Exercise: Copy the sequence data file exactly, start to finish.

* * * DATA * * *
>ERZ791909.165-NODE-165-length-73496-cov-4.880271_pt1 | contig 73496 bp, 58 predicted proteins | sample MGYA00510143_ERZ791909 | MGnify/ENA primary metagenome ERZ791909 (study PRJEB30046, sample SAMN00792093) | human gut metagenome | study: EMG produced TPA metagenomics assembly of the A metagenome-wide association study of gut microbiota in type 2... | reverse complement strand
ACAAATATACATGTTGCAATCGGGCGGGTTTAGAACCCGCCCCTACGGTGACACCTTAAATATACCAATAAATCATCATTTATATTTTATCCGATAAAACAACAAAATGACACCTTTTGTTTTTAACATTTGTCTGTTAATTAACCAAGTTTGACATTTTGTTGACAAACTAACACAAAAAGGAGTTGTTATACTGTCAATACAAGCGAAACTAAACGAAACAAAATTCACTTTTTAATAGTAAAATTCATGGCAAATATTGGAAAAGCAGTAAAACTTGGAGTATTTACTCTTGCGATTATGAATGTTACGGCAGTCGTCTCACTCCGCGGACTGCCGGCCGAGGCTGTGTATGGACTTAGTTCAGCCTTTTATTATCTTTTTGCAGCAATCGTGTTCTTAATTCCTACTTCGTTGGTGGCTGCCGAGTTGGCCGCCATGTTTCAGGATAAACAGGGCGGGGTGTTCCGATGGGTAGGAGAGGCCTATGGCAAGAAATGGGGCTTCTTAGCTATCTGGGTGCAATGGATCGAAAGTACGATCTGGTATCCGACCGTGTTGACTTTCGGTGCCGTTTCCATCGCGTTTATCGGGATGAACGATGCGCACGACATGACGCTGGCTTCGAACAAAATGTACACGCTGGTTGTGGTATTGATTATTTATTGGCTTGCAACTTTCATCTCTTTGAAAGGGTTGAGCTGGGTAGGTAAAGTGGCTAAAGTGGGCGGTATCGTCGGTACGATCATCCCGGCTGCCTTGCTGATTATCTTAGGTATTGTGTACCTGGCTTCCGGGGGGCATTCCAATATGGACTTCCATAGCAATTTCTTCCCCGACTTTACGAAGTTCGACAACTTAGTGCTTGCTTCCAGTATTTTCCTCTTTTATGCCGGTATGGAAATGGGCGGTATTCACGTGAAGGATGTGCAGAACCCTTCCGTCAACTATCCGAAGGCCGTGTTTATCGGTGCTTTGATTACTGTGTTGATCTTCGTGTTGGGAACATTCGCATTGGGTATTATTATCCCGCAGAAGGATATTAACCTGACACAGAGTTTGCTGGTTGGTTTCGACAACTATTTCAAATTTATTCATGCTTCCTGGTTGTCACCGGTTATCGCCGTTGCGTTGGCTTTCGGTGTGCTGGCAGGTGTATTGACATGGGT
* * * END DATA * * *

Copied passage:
>ERZ791909.165-NODE-165-length-73496-cov-4.880271_pt1 | contig 73496 bp, 58 predicted proteins | sample MGYA00510143_ERZ791909 | MGnify/ENA primary metagenome ERZ791909 (study PRJEB30046, sample SAMN00792093) | human gut metagenome | study: EMG produced TPA metagenomics assembly of the A metagenome-wide association study of gut microbiota in type 2... | reverse complement strand
ACAAATATACATGTTGCAATCGGGCGGGTTTAGAACCCGCCCCTACGGTGACACCTTAAATATACCAATAAATCATCATTTATATTTTATCCGATAAAACAACAAAATGACACCTTTTGTTTTTAACATTTGTCTGTTAATTAACCAAGTTTGACATTTTGTTGACAAACTAACACAAAAAGGAGTTGTTATACTGTCAATACAAGCGAAACTAAACGAAACAAAATTCACTTTTTAATAGTAAAATTCATGGCAAATATTGGAAAAGCAGTAAAACTTGGAGTATTTACTCTTGCGATTATGAATGTTACGGCAGTCGTCTCACTCCGCGGACTGCCGGCCGAGGCTGTGTATGGACTTAGTTCAGCCTTTTATTATCTTTTTGCAGCAATCGTGTTCTTAATTCCTACTTCGTTGGTGGCTGCCGAGTTGGCCGCCATGTTTCAGGATAAACAGGGCGGGGTGTTCCGATGGGTAGGAGAGGCCTATGGCAAGAAATGGGGCTTCTTAGCTATCTGGGTGCAATGGATCGAAAGTACGATCTGGTATCCGACCGTGTTGACTTTCGGTGCCGTTTCCATCGCGTTTATCGGGATGAACGATGCGCACGACATGACGCTGGCTTCGAACAAAATGTACACGCTGGTTGTGGTATTGATTATTTATTGGCTTGCAACTTTCATCTCTTTGAAAGGGTTGAGCTGGGTAGGTAAAGTGGCTAAAGTGGGCGGTATCGTCGGTACGATCATCCCGGCTGCCTTGCTGATTATCTTAGGTATTGTGTACCTGGCTTCCGGGGGGCATTCCAATATGGACTTCCATAGCAATTTCTTCCCCGACTTTACGAAGTTCGACAACTTAGTGCTTGCTTCCAGTATTTTCCTCTTTTATGCCGGTATGGAAATGGGCGGTATTCACGTGAAGGATGTGCAGAACCCTTCCGTCAACTATCCGAAGGCCGTGTTTATCGGTGCTTTGATTACTGTGTTGATCTTCGTGTTGGGAACATTCGCATTGGGTATTATTATCCCGCAGAAGGATATTAACCTGACACAGAGTTTGCTGGTTGGTTTCGACAACTATTTCAAATTTATTCATGCTTCCTGGTTGTCACCGGTTATCGCCGTTGCGTTGGCTTTCGGTGTGCTGGCAGGTGTATTGACATGGGT